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Rebellion Record: a Diary of American Events: Documents and Narratives, Volume 7. (ed. Frank Moore) 31 1 Browse Search
Robert Underwood Johnson, Clarence Clough Buell, Battles and Leaders of the Civil War. Volume 3. 14 0 Browse Search
Rebellion Record: a Diary of American Events: Documents and Narratives, Volume 10. (ed. Frank Moore) 1 1 Browse Search
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down the mountain on an old road to Pelham, in the night, rocky enough to have been the Caucasus to which Prometheus was chained. The troops slept a few ours at the foot of the mountain, their horses revelling in a wheat-field, and started early enough to just escape from Forrest, who, with ten regiments of cavalry, was waiting to intercept the force. Wilder got back to Manchester at one o'clock P. M., and reported to General Rosecrans, who was just betting two thousand dollars with General Stanley that they would get back, which they did, without the loss of a single man; having marched one hundred and twenty-six miles in two days and a half, swam four streams, tore up three railroads, and got back safely — the tiredest set of mortals you ever saw. General Rosecrans seemed delighted with the trip, and ordered the brigade here to feed and rest their horses preparatory to more of the same sort. If it had not been for the incessant rains and consequent high water, we would as
of the campaign required. Its continual movement since that period, and the absence of Major-General Stanley, the Chief of Cavalry, have prevented a report which may throw some light on the subject regiments, with the cooperation of Vandeveer's brigade of Brannan's division, and a portion of Stanley's brigade of Wood's division, drove the enemy entirely from Baird's left and rear. To preven his rear, placing his right in connection with Brannan's division and portions of Beatty's and Stanley's brigades of Negley's division, which had retired from the extreme left to that point. I roenton road, and two brigades of Davis's division were ordered into Broomtown Valley, to support Stanley's cavalry. On September ninth, Carlin's brigade of Davis's division marched on Alpine, Ga., summit of Lookout Mountain, there to await the result of the cavalry reconnoissance sent by General Stanley to ascertain the whereabouts of the enemy. The General Commanding was apprised of my movem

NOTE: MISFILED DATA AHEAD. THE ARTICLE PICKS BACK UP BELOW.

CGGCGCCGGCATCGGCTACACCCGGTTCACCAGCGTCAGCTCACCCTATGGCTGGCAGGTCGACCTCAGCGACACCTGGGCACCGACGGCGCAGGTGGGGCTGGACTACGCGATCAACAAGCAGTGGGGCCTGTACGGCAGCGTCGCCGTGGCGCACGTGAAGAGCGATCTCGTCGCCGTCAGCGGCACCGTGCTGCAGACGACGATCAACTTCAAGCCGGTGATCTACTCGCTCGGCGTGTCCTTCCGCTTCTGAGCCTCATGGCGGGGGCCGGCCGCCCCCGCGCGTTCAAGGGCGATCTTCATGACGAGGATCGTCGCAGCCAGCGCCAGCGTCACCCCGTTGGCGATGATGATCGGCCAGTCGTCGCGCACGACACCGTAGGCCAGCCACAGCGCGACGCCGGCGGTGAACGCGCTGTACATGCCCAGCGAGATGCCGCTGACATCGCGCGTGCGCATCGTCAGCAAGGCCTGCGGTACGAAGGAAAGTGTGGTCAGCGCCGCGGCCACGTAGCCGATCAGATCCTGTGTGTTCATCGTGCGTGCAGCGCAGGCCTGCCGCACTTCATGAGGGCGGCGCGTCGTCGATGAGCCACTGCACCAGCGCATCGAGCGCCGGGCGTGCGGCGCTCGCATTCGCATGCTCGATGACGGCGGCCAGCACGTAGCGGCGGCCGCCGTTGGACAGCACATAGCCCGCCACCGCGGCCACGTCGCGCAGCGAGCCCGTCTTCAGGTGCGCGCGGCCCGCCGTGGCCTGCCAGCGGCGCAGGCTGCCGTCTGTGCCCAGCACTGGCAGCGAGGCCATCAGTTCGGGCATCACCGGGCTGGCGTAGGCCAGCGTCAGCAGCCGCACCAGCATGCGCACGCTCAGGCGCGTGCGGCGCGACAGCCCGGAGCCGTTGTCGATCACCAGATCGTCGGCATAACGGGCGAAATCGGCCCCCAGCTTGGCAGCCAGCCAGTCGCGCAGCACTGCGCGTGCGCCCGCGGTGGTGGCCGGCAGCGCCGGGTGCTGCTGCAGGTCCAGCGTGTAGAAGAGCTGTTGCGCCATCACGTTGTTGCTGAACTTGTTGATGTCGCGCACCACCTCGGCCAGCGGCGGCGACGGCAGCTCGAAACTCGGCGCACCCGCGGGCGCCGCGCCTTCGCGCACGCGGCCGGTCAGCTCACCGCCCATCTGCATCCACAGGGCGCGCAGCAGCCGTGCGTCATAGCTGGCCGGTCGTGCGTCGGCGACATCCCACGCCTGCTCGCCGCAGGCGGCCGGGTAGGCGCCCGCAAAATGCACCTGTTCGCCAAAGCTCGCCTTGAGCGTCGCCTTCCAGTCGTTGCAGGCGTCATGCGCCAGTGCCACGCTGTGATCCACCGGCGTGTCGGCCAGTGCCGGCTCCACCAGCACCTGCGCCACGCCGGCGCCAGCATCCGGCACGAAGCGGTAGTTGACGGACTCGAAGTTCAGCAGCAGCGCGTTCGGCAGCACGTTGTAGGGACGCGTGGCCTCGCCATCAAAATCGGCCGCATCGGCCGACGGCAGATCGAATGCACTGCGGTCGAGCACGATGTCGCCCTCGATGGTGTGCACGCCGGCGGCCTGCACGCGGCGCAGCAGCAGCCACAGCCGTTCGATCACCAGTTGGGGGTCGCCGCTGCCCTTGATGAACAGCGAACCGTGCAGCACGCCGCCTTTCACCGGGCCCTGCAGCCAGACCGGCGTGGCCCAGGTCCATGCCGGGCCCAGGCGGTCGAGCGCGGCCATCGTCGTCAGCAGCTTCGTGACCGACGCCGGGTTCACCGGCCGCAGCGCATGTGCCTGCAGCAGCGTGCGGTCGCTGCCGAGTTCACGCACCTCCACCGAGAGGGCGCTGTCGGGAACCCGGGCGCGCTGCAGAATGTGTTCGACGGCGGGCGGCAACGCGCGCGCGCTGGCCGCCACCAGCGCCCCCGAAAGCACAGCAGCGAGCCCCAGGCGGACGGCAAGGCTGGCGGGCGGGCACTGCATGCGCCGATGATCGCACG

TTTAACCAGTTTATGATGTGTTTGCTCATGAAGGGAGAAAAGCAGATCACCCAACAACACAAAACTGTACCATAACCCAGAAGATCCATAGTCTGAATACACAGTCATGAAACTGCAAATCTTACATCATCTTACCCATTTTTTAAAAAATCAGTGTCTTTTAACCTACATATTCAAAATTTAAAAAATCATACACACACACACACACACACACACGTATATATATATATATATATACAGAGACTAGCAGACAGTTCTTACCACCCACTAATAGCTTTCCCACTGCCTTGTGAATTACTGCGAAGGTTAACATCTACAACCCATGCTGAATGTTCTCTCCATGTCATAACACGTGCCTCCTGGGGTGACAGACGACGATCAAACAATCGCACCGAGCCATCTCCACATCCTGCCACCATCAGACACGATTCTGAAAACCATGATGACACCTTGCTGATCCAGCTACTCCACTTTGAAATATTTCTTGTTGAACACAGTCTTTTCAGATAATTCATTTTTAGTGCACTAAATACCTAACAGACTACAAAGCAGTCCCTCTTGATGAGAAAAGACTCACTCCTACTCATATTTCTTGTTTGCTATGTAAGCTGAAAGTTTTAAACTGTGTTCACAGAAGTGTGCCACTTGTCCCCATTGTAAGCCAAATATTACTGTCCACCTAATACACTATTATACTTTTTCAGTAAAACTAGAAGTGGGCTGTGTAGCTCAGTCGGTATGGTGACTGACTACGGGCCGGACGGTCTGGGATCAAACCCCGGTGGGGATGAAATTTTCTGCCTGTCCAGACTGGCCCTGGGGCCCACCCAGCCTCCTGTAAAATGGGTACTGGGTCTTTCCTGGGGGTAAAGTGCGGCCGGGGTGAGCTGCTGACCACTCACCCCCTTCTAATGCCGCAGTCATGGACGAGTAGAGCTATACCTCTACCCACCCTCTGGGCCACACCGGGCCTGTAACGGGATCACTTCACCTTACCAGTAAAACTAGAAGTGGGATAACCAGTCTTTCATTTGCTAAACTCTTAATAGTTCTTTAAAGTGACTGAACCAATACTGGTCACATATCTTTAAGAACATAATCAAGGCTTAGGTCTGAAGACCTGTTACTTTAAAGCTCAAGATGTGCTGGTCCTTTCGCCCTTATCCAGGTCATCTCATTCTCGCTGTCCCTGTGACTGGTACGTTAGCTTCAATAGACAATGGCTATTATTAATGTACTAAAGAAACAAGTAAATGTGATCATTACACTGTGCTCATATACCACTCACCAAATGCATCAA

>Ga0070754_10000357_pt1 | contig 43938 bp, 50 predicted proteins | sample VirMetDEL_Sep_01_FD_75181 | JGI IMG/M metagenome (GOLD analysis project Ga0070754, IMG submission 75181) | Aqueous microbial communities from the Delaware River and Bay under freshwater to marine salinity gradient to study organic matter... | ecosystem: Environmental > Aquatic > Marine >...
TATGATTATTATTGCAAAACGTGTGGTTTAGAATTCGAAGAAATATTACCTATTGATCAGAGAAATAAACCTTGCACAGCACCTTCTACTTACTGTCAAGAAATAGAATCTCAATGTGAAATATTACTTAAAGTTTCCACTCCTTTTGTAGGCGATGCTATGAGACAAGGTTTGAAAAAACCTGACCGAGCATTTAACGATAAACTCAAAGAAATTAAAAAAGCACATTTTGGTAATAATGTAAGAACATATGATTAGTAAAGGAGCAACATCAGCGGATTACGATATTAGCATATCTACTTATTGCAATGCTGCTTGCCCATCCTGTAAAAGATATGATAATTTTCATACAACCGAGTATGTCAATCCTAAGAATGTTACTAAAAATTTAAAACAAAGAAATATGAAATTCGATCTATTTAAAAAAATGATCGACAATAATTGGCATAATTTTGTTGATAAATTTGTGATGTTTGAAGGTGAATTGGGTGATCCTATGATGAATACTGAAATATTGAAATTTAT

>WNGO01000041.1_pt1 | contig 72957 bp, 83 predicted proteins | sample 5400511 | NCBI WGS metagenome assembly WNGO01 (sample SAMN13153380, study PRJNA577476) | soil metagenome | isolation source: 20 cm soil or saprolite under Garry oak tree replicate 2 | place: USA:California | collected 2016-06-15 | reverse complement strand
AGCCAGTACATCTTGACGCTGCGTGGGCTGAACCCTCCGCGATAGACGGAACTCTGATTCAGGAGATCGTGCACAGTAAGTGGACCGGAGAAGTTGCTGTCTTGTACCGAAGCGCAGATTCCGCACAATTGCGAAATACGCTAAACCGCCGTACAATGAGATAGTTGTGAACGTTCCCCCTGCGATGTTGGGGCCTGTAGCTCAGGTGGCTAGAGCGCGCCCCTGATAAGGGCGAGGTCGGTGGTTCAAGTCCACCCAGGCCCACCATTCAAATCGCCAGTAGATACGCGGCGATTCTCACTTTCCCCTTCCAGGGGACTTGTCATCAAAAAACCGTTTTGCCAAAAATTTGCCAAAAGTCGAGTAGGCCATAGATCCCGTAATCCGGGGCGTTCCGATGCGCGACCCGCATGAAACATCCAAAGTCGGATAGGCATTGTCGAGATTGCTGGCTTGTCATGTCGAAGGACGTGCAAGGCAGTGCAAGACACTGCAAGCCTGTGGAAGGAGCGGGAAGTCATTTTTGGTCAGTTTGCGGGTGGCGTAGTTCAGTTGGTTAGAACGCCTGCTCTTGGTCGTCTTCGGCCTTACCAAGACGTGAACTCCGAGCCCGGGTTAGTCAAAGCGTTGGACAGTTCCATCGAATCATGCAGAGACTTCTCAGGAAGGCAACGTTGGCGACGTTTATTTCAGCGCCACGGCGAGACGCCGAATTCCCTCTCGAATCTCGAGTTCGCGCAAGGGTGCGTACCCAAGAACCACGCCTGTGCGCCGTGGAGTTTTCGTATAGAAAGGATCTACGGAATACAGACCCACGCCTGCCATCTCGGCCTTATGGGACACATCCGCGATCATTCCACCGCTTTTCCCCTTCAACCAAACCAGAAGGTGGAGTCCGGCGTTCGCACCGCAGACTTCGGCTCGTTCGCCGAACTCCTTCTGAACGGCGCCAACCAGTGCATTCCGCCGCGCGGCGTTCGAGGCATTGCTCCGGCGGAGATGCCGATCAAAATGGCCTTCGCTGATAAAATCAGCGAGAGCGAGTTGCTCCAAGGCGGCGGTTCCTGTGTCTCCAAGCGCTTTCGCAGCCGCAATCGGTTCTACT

forward, and his advance is within four miles of the enemy. We shall probably advance to-day; and if so, the chances are in favor of a great battle to-morrow. It seems likely that Bragg intends to make a stand at Tullahoma. Tullahoma is a strong position naturally; its artificial defences are respectaable. and the troops are laboring day and night strengthening them. While sitting to-day with General Rosecrans and a number of the members of his staff, under the General's marquee, General Stanley, Chief of Cavalry, with General Mitchell and his division of horse, reached headquarters — being just back from his brilliant expedition to Shelbyville, the headquarters of the rebel army. I have already sent by telegraph the leading points of the affair; but, in the course of an afternoon's gossip, there are many details which may be of interest. Our force, all of which was under command of General Gordon Granger, first met the enemy at Guy's Gap, where he occupied a strong positio
Cunmberland, (commanding the expedition, composed of Turchin's brigade, Baird's division, Fourteenth army corps, and of Hazen's brigade, Wood's division, Fourth army corps, and detachments of the Eighteenth Ohio infantry, under command of Colonel T. R. Stanley, and of the First Michigan engineers, under command of Captain B. 1). Fox,) of the operations of their respective conimands between the twenty-sixth and twenty-eighth ultimo, to gain possession of the south bank of the Tennessee River, anoss was six killed, twenty-three wounded, and nine missing. The artillery placed in position was not used, but credit is due Major Mendenhall for his promptitude in placing his guns. To Brigadier-General Turchin, Brigadier-General Hazen, Colonel Stanley, Eighteenth Ohio volunteers, who had the superintendence of the boats, and was zealous in his duty, and to Captain Fox, First Michigan engineers, all credit is due for their zeal, coolness, and intelligence. Captain Dresser, Fourth artiller
pidly forward to Lafayette in front, a portion of Hill's corps occupied Catlett's Gap, in Pigeon Mountain, (which is a spur of Lookout, about fifteen miles from Chattanooga,) flanking the enemy on his right, while General Hindman was ordered to attack the enemy immediately in the Cove. For some reason, attributed to the nature of the ground, the attack was not made, and the enemy escaped. To understand the advance of Rosecrans's army, it would seem that Thomas's and McCook's corps, with Stanley's division of cavalry, commanded by Mitchell, crossed the Tennessee at Bridgeport, marching over Sand Mountain into Will's Valley, and from thence down McLemore's Cove in the direction of Lafayette. Crittenden's corps had crossed above Chattanooga at Harrison's, and was moved in the direction of Ringgold. A portion of Park's corps, of Burnside's army, and a brigade of his cavalry, came down from Knoxville to Loudon and Cleveland. On the morning of the fourteenth, it was reported that t